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By Erica Marcus and Erica Marcus,Newsday | May 16, 2007
On a recent afternoon spent food shopping and cooking with my dad, he asked me some really good questions. Two of them were: Why did you shake that bag of frozen peas? And why did you cut the ends of the asparagus when we got home? I shook the bag of peas to discern its shipping history. Back in the olden days, peas and other vegetables were frozen into a block of ice, but now the industry standard is for IQF, or individually quick freezing. IQF peas are placed on a conveyor belt and then rolled into a very cold chamber, where they are instantly frozen while still remaining separate.
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ENTERTAINMENT
By Julie Rothman, Special to The Baltimore Sun | May 26, 2010
Eris Weaver from Cotati, Calif., was looking for a recipe for a pasta salad made with salmon, peas and cottage cheese in the dressing. We had no luck locating the actual recipe, which the reader said came from a newsletter put out by Pacific Gas and Electric sometime in the mid- to late-1980s. However, it seemed like it was worth some research to try and find something similar. This is the time of year when cold pasta salads can make for a wonderful meal, and the combination sounded appetizing.
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FEATURES
March 27, 1991
Easy cheese and pasta is low in fat, high in carbohydrates, and provides important nutrients, including protein. The dish takes about 10 minutes to prepare.Cook fun-shaped pasta like wagon wheels or rotelle. Add frozen peas and corn kernels during the last minute of cooking time. Drain and toss with shredded Cheddar cheese until it melts. Add cherry tomatoes and prepared salsa.Easy Cheese and Pasta8 ounces (3 1/4 cups) wagon wheel or rotelle pasta1 cup frozen peas1 cup frozen corn kernels4 ounces (about 1 cup)
NEWS
By Deborah Stone and Deborah Stone,Special to the Sun | June 22, 2008
I've never been one to eat peas. As a child, my mother insisted I finish my vegetables, so I swallowed peas like pills with my iced tea. How do I explain that I now find myself befriending not just one serving, but an entire bag? Frozen peas are just the ticket for reducing swelling after an eye job. I don't really like admitting to vanity, but I'm convinced that denial does no good. It's like lying about your age. What's the point? After you lie, you're no younger. So, I might as well own up and be done with it. Now I officially become one of "those" women.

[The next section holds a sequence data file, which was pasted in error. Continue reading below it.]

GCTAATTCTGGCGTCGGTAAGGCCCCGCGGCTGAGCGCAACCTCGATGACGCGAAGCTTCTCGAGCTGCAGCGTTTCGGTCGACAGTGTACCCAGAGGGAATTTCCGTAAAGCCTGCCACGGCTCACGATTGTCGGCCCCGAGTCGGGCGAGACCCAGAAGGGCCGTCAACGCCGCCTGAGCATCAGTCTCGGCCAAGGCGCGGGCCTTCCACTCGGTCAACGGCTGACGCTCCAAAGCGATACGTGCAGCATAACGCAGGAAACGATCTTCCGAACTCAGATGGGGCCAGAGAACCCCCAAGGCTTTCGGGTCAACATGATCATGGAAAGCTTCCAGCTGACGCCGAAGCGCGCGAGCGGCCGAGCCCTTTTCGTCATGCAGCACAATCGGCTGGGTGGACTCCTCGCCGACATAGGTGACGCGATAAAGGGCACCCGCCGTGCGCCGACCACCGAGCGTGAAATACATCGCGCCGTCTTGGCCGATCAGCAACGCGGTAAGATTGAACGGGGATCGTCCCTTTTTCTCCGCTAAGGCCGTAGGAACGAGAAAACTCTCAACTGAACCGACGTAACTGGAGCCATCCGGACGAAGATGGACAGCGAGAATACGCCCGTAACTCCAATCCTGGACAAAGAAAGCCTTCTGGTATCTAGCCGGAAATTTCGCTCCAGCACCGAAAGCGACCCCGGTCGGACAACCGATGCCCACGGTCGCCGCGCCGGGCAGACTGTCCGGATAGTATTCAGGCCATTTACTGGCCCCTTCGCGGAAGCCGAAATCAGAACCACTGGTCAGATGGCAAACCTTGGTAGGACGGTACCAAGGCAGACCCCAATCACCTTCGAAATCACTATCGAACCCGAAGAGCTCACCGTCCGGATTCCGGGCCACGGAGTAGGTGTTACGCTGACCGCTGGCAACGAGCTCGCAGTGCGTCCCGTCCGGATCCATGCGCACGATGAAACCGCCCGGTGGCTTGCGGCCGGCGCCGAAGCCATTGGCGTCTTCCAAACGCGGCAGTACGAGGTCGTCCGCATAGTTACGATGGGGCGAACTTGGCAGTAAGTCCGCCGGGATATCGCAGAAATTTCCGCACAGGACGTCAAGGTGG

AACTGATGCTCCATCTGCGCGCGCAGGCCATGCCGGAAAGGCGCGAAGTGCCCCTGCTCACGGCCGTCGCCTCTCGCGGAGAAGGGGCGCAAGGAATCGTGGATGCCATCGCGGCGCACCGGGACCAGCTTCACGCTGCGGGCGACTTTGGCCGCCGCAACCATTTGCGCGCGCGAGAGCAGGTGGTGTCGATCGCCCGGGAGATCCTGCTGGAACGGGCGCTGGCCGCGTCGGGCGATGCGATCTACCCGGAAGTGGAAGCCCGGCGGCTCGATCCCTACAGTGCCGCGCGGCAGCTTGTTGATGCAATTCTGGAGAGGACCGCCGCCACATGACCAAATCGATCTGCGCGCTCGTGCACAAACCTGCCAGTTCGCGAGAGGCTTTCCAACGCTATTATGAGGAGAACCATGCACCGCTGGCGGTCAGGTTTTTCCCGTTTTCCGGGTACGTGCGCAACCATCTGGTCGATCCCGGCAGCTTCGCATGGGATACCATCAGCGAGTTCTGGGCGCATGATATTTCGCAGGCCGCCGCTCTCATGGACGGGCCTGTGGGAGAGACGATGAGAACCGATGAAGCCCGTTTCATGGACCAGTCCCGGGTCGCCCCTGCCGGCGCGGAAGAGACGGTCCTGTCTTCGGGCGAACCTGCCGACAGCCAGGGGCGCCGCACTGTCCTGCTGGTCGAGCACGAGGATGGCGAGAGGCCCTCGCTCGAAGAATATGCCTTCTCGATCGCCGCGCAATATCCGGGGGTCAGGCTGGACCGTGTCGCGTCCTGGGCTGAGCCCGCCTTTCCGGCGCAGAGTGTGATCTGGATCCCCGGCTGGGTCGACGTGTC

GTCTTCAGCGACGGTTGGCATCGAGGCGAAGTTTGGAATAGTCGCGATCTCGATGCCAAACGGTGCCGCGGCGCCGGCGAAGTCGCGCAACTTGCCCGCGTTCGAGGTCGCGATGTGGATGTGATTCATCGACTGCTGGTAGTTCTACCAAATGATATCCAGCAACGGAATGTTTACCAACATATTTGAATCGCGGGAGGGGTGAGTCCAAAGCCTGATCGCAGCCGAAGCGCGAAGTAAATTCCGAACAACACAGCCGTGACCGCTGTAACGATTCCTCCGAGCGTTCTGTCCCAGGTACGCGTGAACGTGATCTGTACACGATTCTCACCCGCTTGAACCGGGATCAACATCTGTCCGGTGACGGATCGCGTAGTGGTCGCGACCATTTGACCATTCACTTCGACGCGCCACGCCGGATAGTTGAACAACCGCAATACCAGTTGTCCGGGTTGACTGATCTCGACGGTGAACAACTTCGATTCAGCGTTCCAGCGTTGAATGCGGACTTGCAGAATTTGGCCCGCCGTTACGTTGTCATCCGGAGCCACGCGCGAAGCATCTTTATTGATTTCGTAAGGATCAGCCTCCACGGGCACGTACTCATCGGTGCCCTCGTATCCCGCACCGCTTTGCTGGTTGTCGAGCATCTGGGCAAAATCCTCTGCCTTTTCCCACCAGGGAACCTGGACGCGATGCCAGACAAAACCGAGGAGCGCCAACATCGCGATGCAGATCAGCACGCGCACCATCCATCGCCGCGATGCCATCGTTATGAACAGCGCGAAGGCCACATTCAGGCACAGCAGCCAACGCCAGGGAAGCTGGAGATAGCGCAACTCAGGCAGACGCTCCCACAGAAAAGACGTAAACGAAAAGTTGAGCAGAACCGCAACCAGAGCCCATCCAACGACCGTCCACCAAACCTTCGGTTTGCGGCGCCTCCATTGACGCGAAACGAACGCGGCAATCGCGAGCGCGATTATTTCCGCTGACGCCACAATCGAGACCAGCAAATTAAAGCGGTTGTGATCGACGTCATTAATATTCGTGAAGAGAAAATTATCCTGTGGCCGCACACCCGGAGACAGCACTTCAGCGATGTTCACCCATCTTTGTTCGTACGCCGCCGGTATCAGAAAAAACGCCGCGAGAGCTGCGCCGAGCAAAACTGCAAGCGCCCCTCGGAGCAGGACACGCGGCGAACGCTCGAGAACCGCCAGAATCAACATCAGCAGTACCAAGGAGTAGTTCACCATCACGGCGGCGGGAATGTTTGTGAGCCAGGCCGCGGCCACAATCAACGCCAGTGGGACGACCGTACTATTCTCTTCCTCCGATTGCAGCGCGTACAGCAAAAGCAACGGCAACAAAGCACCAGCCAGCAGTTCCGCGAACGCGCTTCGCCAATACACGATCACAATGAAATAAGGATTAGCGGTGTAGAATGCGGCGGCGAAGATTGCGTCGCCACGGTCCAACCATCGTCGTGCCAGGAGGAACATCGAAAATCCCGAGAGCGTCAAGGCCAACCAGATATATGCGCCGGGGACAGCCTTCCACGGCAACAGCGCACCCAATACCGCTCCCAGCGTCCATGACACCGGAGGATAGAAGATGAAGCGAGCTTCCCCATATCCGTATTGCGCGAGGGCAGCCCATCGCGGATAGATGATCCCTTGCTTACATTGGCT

NEWS
By Betty Rosbottom and Betty Rosbottom,Los Angeles Times Syndicate | April 30, 2000
The past few years my local markets have been stocking more varieties of cabbage than just the common, round, green heads. Cabbages fall into two categories: those that are round and form hearts and those that are elongated. The green cabbages, the ones with the tightly packed, waxy leaves, fall in the first class along with the Savoys, which are distinguished by their attractive ruffled leaves. Red cabbages also belong to this genre. Napas, or Chinese cabbages, are the most readily available of the tall, slender types.
FEATURES
By Rita Calvert and Rita Calvert,Contributing Writer | January 26, 1994
In the Fast & Fresh column in Wednesday's A La Carte section, it was unclear which dish the carrots, raisins, mayonnaise and lemon juice were for. They are the ingredients ** for a carrot-raisin salad to accompany the tuna casserole.The Sun regrets the error.That old standby, tuna noodle casserole, is one of those comfy convenient dishes that's remained a family classic. The original version could use some calorie trimming, however, so we've come up with a delicious new variation that's so simple, even the kids can help.
FEATURES
By Carol J.G. Ward and Carol J.G. Ward,KNIGHT-RIDDER NEWS SERVICE | March 20, 1996
Getting good nutrition is a snap with peas. They're high in protein and fiber and low in fat and sodium, and contain no cholesterol.Fresh green peas, also known as English peas, shell peas or garden peas, also are an excellent source of vitamin A and a good source of vitamin C and iron, writes Carol Ann Rinzler in "The Complete Book of Food."When buying peas, look for fresh, firm, bright-green pea pods. The pods should feel velvety, and fresh pea pods should be plump and unblemished and look full with round fat peas inside.